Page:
250g fresh tomatoes, skinned and roughly chopped
2 bay leaves
4 sprigs fresh thyme
3 sprigs fresh rosemary
A little tomato puree
2 400g tins haricot beans, drained and rinsed
250ml vegetable stock
For the crust:-
120g white bread
1 tbsp fresh thyme leaves
Olive oil

Pre-heat the oven to 200°C/Gas6. aubergines-browning-in-panFirst prepare the aubergines. Discard the stems, slice in half lengthways, and then in half again. Warm 3-4 tbsp of oil in a deep, heavy-based casserole dish. Fry the aubergines in the oil until they are soft and nicely golden on the cut sides. Remove from the casserole, and set aside. aubergines-browned-set-asideadd-herbs-to-panAdd the onions to the same pan, add a little more oil if necessary. Cook gently for 10-15 minutes until soft and pale honey-coloured. Stir in the sliced garlic.To the casserole dish, now add the tomatoes, bay leaves, whole sprigs of thyme and rosemary, and tomato puree. Stir and cook for 5 minutes. haricot-beans-drainedadd-beans-to-panAdd the haricot beans, aubergines, a seasoning of salt and black pepper, and vegetable stock. Partially cover and simmer for 10 minutes.

Meanwhile prepare the crust. Turn the slices of crusty bread into breadcrumbs in a food processor, then stir in the thyme leaves. spoonful-of-toppingready-to-go-into-the-ovenWhen the casserole is ready to go into the oven to bake, scatter the breadcrumb mixture over the top, and drizzle over a little olive oil. Bake in the oven for 25-30 minutes until the crust is crisp and the cassoulet is bubbling around the edges. just-out-of-the-ovenThis is delicious and has quickly become a favourite in our house.

5 to remember
engordar – to fatten up
el puré – the puree
claro/a – pale
alrededor de los bordes – around the edges
la corteza – the crust

If you feel hungry, try these recipes:-
Cheesy scone bake
A sweet creamy frittata
A non-classic tortilla

And if you’d like to tweet a link to THIS post, here’s my suggested tweet:
A cassoulet of aubergines #recipe by @NigelSlater via @Spanish_Valley http://wp.me/p3dYp6-1So

Harissa salmon salad

This recipe can be made two ways: quickly by opening two tins and a jar, or more leisurely by poaching a salmon fillet, making your own harissa paste and cooking lentils. It is a creamy spicy salad which can be made hot hot if preferred by increasing the amount of red chilli added, and can even be served hot in winter.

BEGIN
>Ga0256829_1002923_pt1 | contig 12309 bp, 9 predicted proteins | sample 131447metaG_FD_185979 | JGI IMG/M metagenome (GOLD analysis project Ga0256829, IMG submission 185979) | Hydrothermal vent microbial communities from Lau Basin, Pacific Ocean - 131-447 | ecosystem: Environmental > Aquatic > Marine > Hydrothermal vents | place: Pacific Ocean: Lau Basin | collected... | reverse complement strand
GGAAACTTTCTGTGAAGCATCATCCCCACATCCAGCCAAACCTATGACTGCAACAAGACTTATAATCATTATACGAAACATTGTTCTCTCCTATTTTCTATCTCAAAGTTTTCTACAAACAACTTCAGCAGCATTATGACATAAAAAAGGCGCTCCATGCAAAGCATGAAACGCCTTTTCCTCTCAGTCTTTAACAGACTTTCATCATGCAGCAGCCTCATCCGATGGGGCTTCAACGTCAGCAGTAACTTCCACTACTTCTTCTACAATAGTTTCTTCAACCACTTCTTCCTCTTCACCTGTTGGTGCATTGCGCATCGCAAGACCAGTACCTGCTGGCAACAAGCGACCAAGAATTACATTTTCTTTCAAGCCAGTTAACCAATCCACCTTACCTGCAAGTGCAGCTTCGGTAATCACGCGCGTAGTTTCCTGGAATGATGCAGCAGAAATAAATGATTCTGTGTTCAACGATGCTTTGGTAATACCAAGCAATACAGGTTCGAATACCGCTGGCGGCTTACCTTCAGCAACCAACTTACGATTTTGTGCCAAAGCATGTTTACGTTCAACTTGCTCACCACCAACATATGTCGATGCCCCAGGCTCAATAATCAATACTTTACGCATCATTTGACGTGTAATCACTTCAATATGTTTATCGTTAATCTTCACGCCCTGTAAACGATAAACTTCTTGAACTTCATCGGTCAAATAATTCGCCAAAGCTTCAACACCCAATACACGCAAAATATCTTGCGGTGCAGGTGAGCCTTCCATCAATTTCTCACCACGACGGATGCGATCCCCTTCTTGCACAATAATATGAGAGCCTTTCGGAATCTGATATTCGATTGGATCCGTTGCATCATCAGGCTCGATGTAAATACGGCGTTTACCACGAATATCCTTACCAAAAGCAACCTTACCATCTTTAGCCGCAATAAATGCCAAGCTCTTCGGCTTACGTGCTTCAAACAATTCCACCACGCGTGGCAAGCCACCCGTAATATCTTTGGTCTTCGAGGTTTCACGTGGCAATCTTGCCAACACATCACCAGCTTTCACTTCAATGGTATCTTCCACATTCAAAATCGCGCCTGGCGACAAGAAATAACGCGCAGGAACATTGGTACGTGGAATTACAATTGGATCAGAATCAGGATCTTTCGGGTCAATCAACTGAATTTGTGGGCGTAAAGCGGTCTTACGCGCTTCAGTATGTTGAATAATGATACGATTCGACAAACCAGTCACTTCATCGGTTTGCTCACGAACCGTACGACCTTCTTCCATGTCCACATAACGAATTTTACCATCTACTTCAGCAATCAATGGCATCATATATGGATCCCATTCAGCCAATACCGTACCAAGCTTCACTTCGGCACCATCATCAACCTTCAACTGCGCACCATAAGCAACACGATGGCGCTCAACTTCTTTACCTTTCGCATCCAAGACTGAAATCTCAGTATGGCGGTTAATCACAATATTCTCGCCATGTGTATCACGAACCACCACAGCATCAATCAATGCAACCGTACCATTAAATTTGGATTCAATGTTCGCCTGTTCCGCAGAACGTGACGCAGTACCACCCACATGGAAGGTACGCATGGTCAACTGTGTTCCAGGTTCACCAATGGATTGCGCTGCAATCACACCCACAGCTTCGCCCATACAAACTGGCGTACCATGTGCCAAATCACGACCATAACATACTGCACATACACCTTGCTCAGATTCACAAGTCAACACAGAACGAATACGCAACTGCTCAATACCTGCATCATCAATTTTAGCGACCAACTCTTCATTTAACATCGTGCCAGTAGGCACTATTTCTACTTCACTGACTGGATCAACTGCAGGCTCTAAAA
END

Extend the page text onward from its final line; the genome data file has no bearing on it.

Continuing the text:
Serves 4
4 new potatoes, cut into ½ cm dice
1 tin 400g brown lentils
120g 0% fat natural Greek yogurt
1 tbsp harissa chilli paste
1 garlic clove, crushed
1 small red onion, thinly sliced
Large handful of fresh parsley [we added fresh chives]
1 fresh red chilli, deseeded and thinly sliced
1 200g tin of wild red salmon, flaked [we used freshly poached salmon]
Freshly ground black pepper

Boil the potatoes in lightly salted water for 10 minutes or until tender. Drain and set aside. Meanwhile cook the lentils if using dried, or heat the tinned lentils in a saucepan.

To make the dressing: combine the yogurt with the harissa and garlic.

When you are ready to eat, fold the dressing into the lentils, add the onion, herbs, chilli and potatoes. Season to taste. Spoon into a serving bowl, and scatter salmon flakes over the top.

If you like this, try:-
A Super Green Salad
Smoky Spring Onions and Asparagus with Lime
Cauliflower Salad with Spinach Yogurt

5 to remember
desecado – deseeded
la pasta de harissa – the harissa paste
combinar – to combine
cuando estes listo – when you are ready
dispersar – to scatter

 

This recipe is by TV chef Anthony Worrall-Thompson.
‘The Essential Diabetes Cookbook’ by Antony Worrall Thompson [UK: Kyle Books]

And if you’d like to tweet a link to THIS post, here’s my suggested tweet:
Warm & spicy harissa salmon salad #Recipe by @AntonyWT via @Spanish_Valley http://wp.me/p3dYp6-27H